The king of Rothenia was defiant. ‘Henry the Lion would have preferred to face all the armies of the Ottoman Empire single-handedly rather than having tea with your mother.’
The queen pouted. ‘She’s not as bad as all that.’
‘I know of no other commoner who patently looks down her nose at the sovereign monarch of an ancient kingdom, a man with a lineage traceable back to the seventh century.’
‘It’s the American way. We’re very democratic.’
‘I’m not so sure that’s why she does it. I think it has a lot to do with the fact that I’m her son-in-law. Oskar warned me he gets the same treatment, and he’s a count and a Tarlenheim.’
‘She’s very good with Matthew White. Quite nervous around him if anything.’
Rudi looked unimpressed. ‘Matthew makes everyone nervous. No one that good-looking can be entirely human.’
‘She’s only passing through. It’s just today and tomorrow, then she’s going on retreat for a week in Upper Husbrau.’
‘Retreat? As in spiritual retreat?’ The king was stunned.
‘Yes. She got very much into eastern religions when she was ambassador in Thailand.’
‘So she’s giving her Prada and Gucci away to the poor?’
Harriet tossed her hair in irritation, a gesture Rudi had learned to recognise. ‘If you’re just going to mock …’
‘I’m sorry, darling, really. Okay, I’ll hold your hand, but Oskar will come and get me after twenty minutes, agreed? I’m sure he can think of a national emergency that needs my urgent attention.’
Harriet, mollified, gave a little smile.
Her husband leaned over to kiss her, rubbing her bump affectionately as he did so. ‘How’s the duke of Mittenheim?’
‘He’s getting more active. Kicked the bejesus out of me last night when you were snoring. He’s gonna be a party animal. He comes alive after midnight.’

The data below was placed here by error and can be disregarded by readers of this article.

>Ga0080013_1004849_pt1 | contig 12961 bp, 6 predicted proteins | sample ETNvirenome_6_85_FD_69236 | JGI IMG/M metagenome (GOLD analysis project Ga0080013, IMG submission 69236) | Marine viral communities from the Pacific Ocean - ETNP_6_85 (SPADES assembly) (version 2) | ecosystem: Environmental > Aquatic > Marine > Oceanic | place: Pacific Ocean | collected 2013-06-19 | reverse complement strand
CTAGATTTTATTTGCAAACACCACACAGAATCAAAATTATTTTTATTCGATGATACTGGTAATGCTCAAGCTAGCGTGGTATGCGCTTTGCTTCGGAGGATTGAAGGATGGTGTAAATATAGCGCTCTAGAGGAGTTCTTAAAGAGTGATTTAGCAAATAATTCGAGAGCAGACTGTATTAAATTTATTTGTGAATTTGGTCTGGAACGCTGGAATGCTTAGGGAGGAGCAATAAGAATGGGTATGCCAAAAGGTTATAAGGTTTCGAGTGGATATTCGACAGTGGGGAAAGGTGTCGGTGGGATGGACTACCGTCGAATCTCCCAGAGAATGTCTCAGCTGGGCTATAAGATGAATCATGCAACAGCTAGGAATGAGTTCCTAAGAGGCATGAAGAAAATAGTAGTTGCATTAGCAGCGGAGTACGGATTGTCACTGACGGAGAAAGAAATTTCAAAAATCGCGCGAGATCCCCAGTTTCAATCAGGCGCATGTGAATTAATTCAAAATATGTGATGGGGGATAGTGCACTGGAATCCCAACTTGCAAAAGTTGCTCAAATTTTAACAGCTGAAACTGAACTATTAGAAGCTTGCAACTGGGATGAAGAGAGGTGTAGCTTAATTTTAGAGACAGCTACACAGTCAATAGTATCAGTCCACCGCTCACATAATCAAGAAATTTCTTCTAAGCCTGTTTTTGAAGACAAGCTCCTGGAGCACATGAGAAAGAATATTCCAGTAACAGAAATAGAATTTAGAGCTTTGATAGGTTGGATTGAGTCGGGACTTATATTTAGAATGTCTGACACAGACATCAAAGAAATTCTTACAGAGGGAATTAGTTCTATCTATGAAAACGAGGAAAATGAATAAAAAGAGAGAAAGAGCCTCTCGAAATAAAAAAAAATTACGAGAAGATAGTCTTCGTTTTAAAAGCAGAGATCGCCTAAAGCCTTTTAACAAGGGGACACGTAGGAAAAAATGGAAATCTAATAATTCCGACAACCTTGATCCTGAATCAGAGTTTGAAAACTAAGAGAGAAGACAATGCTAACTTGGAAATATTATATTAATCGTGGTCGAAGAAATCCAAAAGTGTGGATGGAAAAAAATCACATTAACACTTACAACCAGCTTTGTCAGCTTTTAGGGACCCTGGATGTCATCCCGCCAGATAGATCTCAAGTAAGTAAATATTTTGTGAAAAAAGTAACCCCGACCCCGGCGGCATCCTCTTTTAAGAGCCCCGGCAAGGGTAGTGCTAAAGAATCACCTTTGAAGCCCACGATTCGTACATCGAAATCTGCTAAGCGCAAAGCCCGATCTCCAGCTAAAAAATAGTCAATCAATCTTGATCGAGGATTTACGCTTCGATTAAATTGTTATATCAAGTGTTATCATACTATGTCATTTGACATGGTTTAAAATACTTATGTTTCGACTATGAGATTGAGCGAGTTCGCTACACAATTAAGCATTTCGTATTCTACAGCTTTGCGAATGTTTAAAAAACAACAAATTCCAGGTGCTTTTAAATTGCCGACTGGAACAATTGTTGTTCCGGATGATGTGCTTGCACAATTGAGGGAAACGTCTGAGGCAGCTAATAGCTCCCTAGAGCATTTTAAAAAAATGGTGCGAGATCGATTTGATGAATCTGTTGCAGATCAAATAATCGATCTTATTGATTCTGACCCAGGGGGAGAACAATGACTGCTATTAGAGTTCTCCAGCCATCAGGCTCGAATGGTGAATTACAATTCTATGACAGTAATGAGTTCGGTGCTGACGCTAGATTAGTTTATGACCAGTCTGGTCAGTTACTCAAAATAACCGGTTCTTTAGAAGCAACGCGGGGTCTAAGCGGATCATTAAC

Danny awoke and, having done so, wished fervently he hadn’t. He was alone in his narrow bed. The thin sheets and army-vintage blanket had slipped to the cement floor. The fact that he was cold was offset by the overpowering presence in his life of an aching monster of a hangover which had taken up residence between his temples and which pulsed as if feeding on the blood flow to his brain.
A sudden sweet taste flooded his mouth, and his stomach lurched. He staggered to the room’s discoloured sink in time to vomit up the contents of his upper gut. The stench was vile. After heaving three more times, he slipped naked to the ground unwilling to move. But he had to move. His lower gut was now in protest and he had to wrench open the door of his room and sprint across the corridor to the communal loos.
The fact that he had run naked past two female fellow-students barely registered, though he did have the presence of mind to clasp his hands convulsively over his inconveniently displayed member. He shot into a stall and emptied himself. Once again the stench was vile. Danny Hackness was ready to die, and it was a toss-up whether the cause of death would be food poisoning, alcohol poisoning or terminal embarrassment. He reached back and flushed, but couldn’t find the strength or the confidence to get off the seat. He sat there, head in hands, for a good quarter of an hour, trembling uncontrollably.
The door of the lavatory banged. A familiar voice called out anxiously, ‘Are you there, Danny?’ It was Gus.
‘Urrh …’ was all Danny could think of to say. A pair of sweat pants came over the door of the stall. ‘Ta,’ Danny mumbled. He stood up shakily and laboured to get into the trousers, which he found a strangely difficult task. When he finally stumbled out of the stall, it was to fall into a pair of strong arms that led him back to his bare room.
A large group of girls were standing expectantly in the corridor as they passed, hoping for more excitement, no doubt.
Gus sat Danny down on the bed, then went over to the sink and ran the taps to get rid of the vomit. Next he opened a window to try to do the same with the stink. He came back with a glass of water and three paracetamol tablets.